Ruggedization, space constraints an ongoing challenge for military data-at-restStory
July 22, 2022
The battlefield is filled with people, drones, and other systems gathering reams of critical data. Unlike in the commercial environment, there isn’t a big, sprawling data center with lots of fans to keep the equipment cool while providing multiple layers of security to protect this data from falling into the wrong hands. This situation creates challenges that many companies are hard at work trying to solve.
Trying to strike a balance between power and security with data-at-rest in the field – and doing it all within a highly constrained space in an environment with dirt and moisture that threatens to damage expensive equipment – is a tall order indeed.
Developments in the data-at-rest world provide some promise as contractors work to tackle these challenges. The shift to non-volatile memory express (NVMe) storage provides opportunities to improve power in smaller spaces, while new security standards from the National Security Administration (NSA) give some flexibility to designers when it comes to encryption and security.
The goal: speed plus security
Steven Petric, senior product manager at Curtiss-Wright Defense Solutions (Ashburn, Virginia), says that he and his compatriots have noticed that when it comes to data-at-rest, customers are asking for “faster, smaller, less weight, more powerful, and – probably the biggest thing – the certification level.” Specifically, users want products that are NSA-approved in terms of encryption.
Defense programs today have larger capacity needs when it comes to data, so storage is a major concern. In that realm, designers have two options: SATA [serial advanced technology attachment] and NVMe. SATA has been around a lot longer, but there are limitations on the amount of data that can be stored; NVMe is smaller and more powerful, which also means it takes more power and therefore runs hotter.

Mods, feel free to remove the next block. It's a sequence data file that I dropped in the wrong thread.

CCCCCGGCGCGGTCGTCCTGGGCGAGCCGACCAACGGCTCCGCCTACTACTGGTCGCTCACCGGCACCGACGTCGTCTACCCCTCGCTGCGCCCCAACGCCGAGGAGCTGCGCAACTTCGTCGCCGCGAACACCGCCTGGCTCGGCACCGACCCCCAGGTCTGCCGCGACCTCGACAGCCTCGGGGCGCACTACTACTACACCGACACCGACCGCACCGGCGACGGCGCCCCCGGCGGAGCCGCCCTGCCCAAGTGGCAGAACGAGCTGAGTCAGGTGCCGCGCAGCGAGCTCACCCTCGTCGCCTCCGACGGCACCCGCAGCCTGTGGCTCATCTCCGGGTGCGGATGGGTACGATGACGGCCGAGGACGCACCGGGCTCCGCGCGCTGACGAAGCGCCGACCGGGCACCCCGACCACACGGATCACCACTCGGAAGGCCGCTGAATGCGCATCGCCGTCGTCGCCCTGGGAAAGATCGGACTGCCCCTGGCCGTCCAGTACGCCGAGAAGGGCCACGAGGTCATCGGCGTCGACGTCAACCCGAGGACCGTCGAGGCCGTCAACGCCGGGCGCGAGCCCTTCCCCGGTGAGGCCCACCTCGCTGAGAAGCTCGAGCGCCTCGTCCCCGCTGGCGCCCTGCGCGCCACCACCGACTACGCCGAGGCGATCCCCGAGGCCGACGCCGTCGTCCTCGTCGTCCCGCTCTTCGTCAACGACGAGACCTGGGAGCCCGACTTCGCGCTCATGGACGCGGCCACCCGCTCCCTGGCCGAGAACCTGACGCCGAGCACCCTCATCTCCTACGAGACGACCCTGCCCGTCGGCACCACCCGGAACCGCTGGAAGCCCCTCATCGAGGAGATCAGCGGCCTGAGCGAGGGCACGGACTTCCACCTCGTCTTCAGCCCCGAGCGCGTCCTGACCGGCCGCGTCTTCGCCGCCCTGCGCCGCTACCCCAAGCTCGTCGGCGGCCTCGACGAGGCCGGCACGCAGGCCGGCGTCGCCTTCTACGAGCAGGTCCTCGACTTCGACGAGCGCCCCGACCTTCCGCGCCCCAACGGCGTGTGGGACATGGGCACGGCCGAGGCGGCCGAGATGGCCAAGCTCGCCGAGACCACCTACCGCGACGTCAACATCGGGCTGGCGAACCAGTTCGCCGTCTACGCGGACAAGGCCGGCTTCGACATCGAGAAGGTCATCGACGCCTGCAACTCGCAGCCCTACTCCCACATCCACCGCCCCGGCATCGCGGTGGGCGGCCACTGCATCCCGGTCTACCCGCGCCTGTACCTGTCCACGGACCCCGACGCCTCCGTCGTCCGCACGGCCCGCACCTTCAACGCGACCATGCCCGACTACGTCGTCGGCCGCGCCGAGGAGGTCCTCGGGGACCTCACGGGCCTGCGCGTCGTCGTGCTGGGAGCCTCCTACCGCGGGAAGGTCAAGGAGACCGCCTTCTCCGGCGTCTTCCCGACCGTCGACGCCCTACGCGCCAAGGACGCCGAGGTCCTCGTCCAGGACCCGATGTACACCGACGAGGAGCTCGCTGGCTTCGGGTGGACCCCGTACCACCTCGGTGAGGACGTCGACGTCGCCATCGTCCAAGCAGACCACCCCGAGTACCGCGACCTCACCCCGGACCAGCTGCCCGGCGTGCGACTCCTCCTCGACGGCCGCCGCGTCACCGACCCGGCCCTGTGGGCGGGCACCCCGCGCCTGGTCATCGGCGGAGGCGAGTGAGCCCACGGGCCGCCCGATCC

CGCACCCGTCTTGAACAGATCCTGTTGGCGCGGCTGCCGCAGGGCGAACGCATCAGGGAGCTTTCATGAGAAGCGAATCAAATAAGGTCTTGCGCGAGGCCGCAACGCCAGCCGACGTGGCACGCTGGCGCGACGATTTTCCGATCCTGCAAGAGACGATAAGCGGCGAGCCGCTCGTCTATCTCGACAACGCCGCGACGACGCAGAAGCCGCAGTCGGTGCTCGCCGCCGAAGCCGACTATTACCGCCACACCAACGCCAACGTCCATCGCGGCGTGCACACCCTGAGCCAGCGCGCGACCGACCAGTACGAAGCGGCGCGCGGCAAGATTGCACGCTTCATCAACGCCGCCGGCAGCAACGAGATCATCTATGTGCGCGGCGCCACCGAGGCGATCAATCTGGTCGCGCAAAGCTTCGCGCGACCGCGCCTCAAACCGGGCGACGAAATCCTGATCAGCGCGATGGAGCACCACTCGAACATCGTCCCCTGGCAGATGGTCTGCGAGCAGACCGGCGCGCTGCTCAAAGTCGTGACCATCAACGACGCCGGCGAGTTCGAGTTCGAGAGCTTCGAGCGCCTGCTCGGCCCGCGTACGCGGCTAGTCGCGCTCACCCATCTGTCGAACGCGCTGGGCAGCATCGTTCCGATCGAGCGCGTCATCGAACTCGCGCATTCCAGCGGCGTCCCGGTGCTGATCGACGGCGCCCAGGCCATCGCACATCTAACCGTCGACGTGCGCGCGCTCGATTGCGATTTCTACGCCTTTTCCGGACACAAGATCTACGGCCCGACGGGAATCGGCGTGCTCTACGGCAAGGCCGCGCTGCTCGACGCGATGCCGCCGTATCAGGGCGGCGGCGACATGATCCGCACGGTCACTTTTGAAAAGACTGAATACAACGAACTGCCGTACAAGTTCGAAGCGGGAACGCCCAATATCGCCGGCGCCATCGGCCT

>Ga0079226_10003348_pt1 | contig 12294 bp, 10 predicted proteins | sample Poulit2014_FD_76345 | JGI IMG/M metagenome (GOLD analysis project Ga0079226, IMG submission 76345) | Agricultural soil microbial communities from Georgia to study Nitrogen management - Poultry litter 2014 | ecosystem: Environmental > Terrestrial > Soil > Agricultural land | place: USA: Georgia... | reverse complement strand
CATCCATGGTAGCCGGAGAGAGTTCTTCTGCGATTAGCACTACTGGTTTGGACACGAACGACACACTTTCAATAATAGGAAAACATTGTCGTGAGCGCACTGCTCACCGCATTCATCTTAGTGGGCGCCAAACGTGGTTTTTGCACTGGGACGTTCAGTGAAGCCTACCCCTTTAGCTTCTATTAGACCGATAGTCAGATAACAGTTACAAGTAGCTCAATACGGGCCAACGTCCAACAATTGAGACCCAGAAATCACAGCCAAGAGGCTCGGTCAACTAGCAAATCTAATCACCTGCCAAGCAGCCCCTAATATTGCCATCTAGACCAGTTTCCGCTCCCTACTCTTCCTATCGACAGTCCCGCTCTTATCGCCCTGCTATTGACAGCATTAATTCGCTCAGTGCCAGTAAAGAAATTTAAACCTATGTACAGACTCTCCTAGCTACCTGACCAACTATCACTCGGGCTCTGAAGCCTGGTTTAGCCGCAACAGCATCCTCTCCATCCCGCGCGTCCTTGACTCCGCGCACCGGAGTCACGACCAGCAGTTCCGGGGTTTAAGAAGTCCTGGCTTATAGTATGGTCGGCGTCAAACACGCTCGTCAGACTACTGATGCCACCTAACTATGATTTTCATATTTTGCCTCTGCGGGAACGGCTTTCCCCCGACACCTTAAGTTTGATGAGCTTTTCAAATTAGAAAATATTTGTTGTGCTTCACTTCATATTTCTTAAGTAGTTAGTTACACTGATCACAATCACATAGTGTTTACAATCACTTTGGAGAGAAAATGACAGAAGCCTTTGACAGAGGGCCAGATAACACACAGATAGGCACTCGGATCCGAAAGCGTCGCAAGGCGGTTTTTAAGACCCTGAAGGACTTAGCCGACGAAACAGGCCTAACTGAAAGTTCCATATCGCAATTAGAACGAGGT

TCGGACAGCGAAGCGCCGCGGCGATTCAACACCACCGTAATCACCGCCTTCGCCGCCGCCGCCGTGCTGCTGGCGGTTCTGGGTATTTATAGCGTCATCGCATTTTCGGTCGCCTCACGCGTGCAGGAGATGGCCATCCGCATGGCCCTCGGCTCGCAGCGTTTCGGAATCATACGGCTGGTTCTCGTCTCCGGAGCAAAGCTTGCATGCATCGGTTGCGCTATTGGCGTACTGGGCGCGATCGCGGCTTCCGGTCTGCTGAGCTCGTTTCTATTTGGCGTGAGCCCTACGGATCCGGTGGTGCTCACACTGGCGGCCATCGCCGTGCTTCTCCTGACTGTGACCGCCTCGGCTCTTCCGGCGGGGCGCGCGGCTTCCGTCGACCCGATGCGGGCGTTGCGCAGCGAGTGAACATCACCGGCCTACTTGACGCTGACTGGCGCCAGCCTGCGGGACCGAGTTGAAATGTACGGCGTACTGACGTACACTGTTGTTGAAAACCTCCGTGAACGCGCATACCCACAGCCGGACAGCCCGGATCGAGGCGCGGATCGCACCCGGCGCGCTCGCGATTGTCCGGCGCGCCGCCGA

The industry has been transitioning from SATA to NVMe because NVMe can be connected directly into a PCIe interface with no translation layer in between, making it a more versatile option, notes Dominic Perez, chief technical officer at Curtiss-Wright Defense Solutions. Also, it runs about six times faster: “That’s a pretty big jump,” he adds. “These NVMe drives are blisteringly fast.”
Size, weight, and power (SWaP) considerations create the challenges. In the commercial sector, storage systems are usually ensconced in a data center, which can easily keep them cool. Users have no such luxury in military applications.
In theater, a storage drive would be in a rugged environment with very little room, such as inside an unmanned underwater vehicle (UUV). That is a much different environment than in a cool, spacious data center where it can sit comfortably away from dirt, water, and other contaminants.
Despite these challenges, NVMe is storage technology worth pursuing, even in a challenging military environment.
“We’ve got to work hard to keep those disks cool and provide the additional power to support them, but the increased performance is worth it,” Perez says.
Limitations to NVMe in the field
That said, there are limitations that data-at-rest solution providers will need to overcome in the future.
For example, in a more favorable environment, a typical NVMe drive could hold 4 to 8 terabytes (TB) of data. Keeping that amount of data cool in a more rugged environment with space constraints is difficult, so the solution is to dial the storage size down to 1 to 2 TB for military customers.
The challenge going forward is to find a way to take commercial technologies and ruggedize them so they can handle shock, extreme temperatures, and power constraints.
“That’s a big part of what we do when testing drives,” Petric says. “We go back to manufacturing and have them tweak some things to have them fit the rugged environment. Not every commercial drive is made the same.”
Also, not every military application has the same challenge, he adds: “You’ve got UUVs that may not have extreme temperatures, but they have serious power concerns because they’re feeding off of batteries. Then you move up to a UAV [unmanned aerial vehicle] up in the air, the heat goes up when it’s not operating, so depending on the application it’s all centered around size, weight, and power.”
Designing applications that can work within the constraints of the military environment is “certainly a challenge,” says Chris Kruell, CRU Data Security Group (CDSG – Vancouver, Washington) director of marketing. “To address the heat, we have these specialized device containers for the NVMe device,” Kruell says. “And we have gone through all of the testing to make sure the heat sink technology we put there does dissipate the heat. In a lot of applications, we’ll rely on some sort of forced air, a fan, to dissipate the heat, but that design constraint is something that design engineers do need to worry about.”